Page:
Dark Skies – Turn Out the Lights

Dark Skies – Turn Out the Lights

Music; Ambience: Telescope observatory dome opening

JM: For thousands of years, humans have been captivated by starry skies. Well, now because of light pollution, seeing clearly into the night sky has become more difficult, even in the mountains of Colorado. I’m Jim Metzner, and this is Pulse of the Planet.

WB: “Now there’s so much traffic and so much new construction, that it’s very, very difficult to find a dark spot in Colorado, even away from the large cities.”

JM: William Brown is a professor of Astronomy at Colorado State University – Pueblo, and the director of their observatory. We’re listening to the sounds of the observatory dome being opened. Professor Brown has been working with city and county governments to enact Dark Sky standards – ordinances that seek to limit the amount of stray light produced by homes, streetlights, and parking lots.

WB: “The whole idea behind Dark Skies is to curtail the wastage of all of this light thrown up into the sky for virtually no reason whatsoever. It benefits no one, it obscures the sky and it’s a waste of money and energy to illuminate space, virtually, to send up light up towards the sky, rather than down on the ground where it is really needed and where it is useful. We require, according to this new ordinance, that all new lighting should be full cut-off. And by full cut-off, I mean that no light should ever shine above the horizontal. It has to be directed downward. We’re against shining light, stray light, up into the sky where inevitably it scatters back into our telescopes and obscures our view of the wonders of the night sky.”

JM: The International Dark Skies Association estimates that around 1,000 local municipalities in the United States have enacted some form of legislation to help protect their night skies. Pulse of the Planet is presented by the National Science Foundation. I’m Jim Metzner.

Dark Skies - Turn Out the Lights

Astronomers battling light pollution are working with local governments to reduce the amount of stray light emitted from houses, parking lots, and street lights.
Air Date:05/07/2015
Scientist:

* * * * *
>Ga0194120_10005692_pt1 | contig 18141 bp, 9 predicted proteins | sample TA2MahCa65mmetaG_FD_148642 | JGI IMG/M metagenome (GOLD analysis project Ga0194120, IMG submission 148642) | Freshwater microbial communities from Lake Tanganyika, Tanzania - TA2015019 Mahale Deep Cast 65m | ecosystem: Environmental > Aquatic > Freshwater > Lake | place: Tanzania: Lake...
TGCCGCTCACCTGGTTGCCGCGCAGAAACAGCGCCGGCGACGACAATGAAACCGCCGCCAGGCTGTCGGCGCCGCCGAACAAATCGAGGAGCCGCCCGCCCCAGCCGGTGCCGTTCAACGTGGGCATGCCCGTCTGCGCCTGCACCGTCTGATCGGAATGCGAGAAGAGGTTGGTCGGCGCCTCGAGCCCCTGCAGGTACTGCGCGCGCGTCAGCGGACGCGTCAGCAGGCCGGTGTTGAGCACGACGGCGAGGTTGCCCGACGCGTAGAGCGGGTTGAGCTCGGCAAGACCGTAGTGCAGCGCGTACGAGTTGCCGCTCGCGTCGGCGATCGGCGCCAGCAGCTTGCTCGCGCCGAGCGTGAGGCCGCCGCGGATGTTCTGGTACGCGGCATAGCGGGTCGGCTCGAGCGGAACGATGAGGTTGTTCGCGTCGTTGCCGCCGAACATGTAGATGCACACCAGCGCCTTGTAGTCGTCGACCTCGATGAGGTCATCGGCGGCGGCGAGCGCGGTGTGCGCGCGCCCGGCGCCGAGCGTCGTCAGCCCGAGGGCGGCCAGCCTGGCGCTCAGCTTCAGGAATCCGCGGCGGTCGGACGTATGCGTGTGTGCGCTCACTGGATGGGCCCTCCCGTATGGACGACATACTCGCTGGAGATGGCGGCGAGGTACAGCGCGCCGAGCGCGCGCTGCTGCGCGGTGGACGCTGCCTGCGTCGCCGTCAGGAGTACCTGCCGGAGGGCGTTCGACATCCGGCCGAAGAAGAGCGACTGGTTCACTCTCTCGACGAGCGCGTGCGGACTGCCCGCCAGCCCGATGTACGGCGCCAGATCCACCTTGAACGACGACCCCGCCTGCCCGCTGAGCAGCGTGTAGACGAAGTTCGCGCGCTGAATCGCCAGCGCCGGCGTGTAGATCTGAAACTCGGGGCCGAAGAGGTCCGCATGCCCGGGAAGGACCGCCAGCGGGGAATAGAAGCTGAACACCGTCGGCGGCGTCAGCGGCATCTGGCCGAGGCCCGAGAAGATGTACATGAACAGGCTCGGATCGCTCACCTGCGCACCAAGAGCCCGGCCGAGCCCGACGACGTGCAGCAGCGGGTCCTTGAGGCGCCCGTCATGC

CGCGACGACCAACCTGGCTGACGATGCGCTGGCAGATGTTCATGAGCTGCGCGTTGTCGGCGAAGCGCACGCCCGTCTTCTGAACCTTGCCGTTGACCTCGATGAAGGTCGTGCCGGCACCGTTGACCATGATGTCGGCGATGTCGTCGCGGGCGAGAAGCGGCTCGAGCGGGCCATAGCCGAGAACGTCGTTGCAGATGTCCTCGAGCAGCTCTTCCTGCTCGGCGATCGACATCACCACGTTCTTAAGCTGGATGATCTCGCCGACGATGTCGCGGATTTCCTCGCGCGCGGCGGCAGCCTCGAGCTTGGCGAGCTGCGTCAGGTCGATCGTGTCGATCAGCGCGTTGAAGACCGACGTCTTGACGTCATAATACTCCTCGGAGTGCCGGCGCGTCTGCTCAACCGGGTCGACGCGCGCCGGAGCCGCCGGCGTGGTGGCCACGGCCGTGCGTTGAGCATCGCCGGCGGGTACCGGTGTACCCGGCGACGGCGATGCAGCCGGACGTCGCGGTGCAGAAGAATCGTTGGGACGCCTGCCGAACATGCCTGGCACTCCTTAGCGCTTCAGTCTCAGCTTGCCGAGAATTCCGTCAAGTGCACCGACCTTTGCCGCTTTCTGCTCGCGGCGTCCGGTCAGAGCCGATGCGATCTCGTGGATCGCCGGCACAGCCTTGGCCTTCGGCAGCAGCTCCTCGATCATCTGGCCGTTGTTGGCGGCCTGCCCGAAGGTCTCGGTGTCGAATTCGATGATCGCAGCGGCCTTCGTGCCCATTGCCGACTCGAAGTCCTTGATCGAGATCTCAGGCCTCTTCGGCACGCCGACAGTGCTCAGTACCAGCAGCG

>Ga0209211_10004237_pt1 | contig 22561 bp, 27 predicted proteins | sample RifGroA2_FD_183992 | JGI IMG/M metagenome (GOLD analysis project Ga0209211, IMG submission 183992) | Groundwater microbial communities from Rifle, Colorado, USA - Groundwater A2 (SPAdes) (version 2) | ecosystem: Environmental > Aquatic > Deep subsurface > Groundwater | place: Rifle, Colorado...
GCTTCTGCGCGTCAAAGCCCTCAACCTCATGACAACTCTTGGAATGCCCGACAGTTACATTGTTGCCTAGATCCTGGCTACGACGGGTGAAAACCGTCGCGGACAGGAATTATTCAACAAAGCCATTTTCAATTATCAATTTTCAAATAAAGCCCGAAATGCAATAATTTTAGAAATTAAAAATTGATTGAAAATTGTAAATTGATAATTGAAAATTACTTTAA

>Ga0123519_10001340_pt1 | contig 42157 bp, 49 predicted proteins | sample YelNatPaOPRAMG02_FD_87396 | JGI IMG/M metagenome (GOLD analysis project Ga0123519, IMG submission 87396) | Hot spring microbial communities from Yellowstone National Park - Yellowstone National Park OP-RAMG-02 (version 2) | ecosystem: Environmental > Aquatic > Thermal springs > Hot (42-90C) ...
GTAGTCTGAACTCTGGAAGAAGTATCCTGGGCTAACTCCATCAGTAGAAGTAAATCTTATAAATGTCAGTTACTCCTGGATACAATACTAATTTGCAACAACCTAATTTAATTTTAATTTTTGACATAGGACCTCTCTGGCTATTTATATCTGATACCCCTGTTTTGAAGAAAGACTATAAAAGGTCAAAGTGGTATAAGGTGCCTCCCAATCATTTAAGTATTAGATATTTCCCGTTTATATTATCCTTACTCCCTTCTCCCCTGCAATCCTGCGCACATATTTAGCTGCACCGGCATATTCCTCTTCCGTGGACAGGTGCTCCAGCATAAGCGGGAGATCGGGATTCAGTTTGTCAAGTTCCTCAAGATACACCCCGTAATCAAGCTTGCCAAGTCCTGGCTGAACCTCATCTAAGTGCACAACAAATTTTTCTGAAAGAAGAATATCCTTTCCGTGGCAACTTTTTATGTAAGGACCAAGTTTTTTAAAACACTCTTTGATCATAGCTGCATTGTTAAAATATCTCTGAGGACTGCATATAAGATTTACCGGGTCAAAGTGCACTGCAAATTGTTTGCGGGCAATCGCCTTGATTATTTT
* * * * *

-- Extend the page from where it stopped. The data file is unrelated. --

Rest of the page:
Transcript:

Dark Skies - Turn Out the Lights

Music; Ambience: Telescope observatory dome opening

JM: For thousands of years, humans have been captivated by starry skies. Well, now because of light pollution, seeing clearly into the night sky has become more difficult, even in the mountains of Colorado. I'm Jim Metzner, and this is Pulse of the Planet.

WB: "Now there's so much traffic and so much new construction, that it's very, very difficult to find a dark spot in Colorado, even away from the large cities."

JM: William Brown is a professor of Astronomy at Colorado State University - Pueblo, and the director of their observatory. We're listening to the sounds of the observatory dome being opened. Professor Brown has been working with city and county governments to enact Dark Sky standards - ordinances that seek to limit the amount of stray light produced by homes, streetlights, and parking lots.

WB: "The whole idea behind Dark Skies is to curtail the wastage of all of this light thrown up into the sky for virtually no reason whatsoever. It benefits no one, it obscures the sky and it's a waste of money and energy to illuminate space, virtually, to send up light up towards the sky, rather than down on the ground where it is really needed and where it is useful. We require, according to this new ordinance, that all new lighting should be full cut-off. And by full cut-off, I mean that no light should ever shine above the horizontal. It has to be directed downward. We're against shining light, stray light, up into the sky where inevitably it scatters back into our telescopes and obscures our view of the wonders of the night sky."

JM: The International Dark Skies Association estimates that around 1,000 local municipalities in the United States have enacted some form of legislation to help protect their night skies. Pulse of the Planet is presented by the National Science Foundation. I'm Jim Metzner.